Mary Ackenhusen | August 27th, 2014
Gillian Bennett created quite a stir last week when she chose to take her life in a very public manner, in order to avoid “becoming a vegetable” due to her dementia. In Gillian’s words: “Every day I lose bits of myself, and it’s obvious that I am heading towards the state that all dementia patients get to; not knowing who I am and requiring full-time care”.
Death at noon
Gillian created a website as a forum to publicize her actions. This, along with the report of her death in the Vancouver Sun, followed by two op-eds, multiple reader comments and social media posts indicates that she may have achieved what she was seeking. Why was this private citizen so public about her death? Her daughter explains that she wants “a conversation, about this”.
I would have paid attention to what this extraordinary woman was saying through her public death in any case as a health care leader. Her statement, however, hit very close to home as my own father passed away at age 91 on August 4, after over ten years of progressive deterioration triggered by his dementia. He had “fought the good fight” but was it the fight he would have wanted for himself and his family? For his last years, while he still knew his immediate family, he required total care, mostly provided by my 85 year old mother assisted by five hours per week of home support. He could still walk and stand, but needed assistance and cueing for all his daily living and was totally incontinent. And yet, he seemed content and sometimes, happy. He had always loved to sing, and he continued to do so. When I was staying with him, that was what we did mostly—just sing—as it was not possible to have a conversation. He did have a few phrases that he liked to use. To any woman young or old (and sometimes men) he would loudly state: “You’re beautiful!” It turns out while I grew tired of this pretty quickly and would have to force myself to cheerfully say “thank you!” each time, several of the elderly women and care aides in his retirement community remembered him fondly for this enthusiastic proclamation that they said made their day more cheerful.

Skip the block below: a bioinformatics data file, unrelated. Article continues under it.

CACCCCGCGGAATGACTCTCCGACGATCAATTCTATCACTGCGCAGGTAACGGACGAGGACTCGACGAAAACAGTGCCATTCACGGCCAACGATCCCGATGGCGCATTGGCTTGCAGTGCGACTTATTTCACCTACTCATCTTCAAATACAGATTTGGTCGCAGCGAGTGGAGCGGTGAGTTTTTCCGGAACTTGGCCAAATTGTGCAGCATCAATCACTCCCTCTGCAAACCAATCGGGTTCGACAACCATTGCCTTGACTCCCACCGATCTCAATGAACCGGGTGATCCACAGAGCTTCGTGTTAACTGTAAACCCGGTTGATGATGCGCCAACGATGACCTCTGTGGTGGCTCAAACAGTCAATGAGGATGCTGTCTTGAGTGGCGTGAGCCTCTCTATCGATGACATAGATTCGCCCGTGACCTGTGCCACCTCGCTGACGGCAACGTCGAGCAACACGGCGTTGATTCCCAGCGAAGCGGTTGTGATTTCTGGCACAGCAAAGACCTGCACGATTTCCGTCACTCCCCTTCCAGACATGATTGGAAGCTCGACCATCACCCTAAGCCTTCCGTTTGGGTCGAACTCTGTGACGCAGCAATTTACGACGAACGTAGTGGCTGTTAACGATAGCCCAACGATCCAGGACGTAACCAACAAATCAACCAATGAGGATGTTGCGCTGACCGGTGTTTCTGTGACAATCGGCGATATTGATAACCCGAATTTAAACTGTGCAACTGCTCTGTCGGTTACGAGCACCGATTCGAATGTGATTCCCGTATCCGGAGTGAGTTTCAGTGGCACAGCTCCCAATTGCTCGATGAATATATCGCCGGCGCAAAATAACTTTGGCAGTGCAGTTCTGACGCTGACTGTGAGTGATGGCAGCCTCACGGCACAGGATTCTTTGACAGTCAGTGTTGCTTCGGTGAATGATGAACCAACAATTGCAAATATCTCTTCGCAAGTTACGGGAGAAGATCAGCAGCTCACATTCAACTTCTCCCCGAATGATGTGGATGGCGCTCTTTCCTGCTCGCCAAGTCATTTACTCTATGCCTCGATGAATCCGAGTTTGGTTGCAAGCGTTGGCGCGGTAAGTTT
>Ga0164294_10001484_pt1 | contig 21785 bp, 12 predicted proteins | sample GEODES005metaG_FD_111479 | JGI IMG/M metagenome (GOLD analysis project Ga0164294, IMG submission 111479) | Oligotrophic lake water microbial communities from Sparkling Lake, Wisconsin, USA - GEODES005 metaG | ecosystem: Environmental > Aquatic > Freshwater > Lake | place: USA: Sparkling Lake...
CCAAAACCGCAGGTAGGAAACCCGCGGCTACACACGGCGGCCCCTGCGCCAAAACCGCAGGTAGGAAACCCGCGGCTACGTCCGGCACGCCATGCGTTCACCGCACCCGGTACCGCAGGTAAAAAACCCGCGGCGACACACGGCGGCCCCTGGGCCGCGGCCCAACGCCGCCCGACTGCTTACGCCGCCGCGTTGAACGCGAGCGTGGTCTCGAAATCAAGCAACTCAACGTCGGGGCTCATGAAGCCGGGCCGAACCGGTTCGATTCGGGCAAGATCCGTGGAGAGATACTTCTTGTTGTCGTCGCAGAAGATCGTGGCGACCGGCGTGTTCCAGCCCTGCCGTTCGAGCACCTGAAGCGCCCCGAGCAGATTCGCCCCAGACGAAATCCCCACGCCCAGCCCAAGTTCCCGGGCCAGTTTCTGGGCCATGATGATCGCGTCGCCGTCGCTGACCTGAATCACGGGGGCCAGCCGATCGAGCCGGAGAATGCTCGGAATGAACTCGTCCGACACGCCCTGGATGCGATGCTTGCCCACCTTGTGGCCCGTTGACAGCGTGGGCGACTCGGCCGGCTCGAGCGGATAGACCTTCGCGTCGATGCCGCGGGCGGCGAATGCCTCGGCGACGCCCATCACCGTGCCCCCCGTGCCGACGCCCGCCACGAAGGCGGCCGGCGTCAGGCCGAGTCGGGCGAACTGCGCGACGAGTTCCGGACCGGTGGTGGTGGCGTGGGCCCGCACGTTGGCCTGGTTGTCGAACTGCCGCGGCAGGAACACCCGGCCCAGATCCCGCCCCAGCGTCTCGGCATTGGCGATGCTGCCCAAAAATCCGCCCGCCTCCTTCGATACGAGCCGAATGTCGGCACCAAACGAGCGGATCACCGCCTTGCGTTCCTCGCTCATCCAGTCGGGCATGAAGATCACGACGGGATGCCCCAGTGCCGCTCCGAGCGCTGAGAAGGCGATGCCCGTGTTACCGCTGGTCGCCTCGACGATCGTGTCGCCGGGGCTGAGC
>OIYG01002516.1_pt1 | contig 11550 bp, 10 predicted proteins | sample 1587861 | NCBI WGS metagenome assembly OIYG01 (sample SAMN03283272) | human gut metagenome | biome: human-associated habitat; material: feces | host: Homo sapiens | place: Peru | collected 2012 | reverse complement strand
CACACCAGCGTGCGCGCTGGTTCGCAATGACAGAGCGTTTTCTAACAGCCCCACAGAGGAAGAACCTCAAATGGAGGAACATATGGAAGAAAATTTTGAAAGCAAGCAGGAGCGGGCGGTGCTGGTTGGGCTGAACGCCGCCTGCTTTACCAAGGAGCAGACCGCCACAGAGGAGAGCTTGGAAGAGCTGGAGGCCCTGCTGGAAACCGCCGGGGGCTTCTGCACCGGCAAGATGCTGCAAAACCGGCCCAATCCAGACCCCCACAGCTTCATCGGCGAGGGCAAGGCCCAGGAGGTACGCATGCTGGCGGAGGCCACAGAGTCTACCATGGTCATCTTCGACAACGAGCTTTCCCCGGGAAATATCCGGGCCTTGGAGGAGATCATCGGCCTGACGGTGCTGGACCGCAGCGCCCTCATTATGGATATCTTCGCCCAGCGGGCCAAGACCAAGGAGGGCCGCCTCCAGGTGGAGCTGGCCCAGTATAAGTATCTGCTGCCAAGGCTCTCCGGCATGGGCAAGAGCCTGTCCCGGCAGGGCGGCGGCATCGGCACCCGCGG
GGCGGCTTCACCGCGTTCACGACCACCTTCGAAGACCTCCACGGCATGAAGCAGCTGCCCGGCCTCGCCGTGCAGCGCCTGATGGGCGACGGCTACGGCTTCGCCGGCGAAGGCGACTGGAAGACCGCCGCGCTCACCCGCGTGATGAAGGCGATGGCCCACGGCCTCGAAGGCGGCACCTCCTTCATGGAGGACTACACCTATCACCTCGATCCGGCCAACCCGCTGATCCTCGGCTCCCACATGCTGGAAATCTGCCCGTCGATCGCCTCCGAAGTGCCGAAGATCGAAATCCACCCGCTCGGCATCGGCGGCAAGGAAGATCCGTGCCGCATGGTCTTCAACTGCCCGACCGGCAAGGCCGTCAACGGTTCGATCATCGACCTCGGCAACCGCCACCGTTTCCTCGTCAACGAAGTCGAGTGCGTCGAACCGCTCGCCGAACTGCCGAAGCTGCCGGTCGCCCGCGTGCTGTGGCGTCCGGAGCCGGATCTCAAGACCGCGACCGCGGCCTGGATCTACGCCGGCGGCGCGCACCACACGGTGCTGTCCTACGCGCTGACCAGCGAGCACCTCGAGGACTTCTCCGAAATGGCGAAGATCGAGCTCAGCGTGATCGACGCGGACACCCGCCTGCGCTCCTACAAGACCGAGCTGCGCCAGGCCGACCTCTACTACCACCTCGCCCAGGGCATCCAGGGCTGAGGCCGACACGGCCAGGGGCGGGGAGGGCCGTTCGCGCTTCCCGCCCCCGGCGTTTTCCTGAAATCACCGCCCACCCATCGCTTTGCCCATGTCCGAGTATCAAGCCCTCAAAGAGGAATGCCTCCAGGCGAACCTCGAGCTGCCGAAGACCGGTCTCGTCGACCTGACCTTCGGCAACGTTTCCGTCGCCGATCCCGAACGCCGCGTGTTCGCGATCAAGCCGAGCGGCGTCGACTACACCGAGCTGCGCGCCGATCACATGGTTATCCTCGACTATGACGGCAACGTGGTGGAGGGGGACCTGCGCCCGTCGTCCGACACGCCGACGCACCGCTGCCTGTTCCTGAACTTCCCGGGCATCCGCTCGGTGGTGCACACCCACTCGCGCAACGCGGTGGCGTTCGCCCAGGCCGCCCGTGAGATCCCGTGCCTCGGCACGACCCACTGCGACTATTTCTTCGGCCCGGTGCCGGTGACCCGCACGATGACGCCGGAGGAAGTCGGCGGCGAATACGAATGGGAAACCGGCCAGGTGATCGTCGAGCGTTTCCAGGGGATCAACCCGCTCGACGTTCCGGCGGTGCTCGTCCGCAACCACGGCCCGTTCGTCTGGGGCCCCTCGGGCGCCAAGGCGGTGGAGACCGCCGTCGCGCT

In the end
My mom, with the help of a family scattered across North America, did her best to keep him home for as long as possible. But a week before his death, it was no longer possible as he could no longer stand up on his own, and it now took two people to assist him so that he could walk. Arrangements were made to move him to a nursing home just five minutes away that specialized in memory care. He passed away a week later. While he weakened considerably during that week and could no longer walk, even with assistance, he still sang and he still knew his family.Two very different paths to the same end: Gillian Bennett and my father. If my father had had a choice, would he have taken a different path?
I admire Gillian’s intentions—to prompt the conversation around dinner tables, with our colleagues at work and in political circles. Gillian was very brave to take her own life and to use her death to try to push us to talk about things that make us uncomfortable. Are we up for her challenge?
As a professional working in health care and perhaps the child of aging parents, what do you think about this? Is it time for a conversation?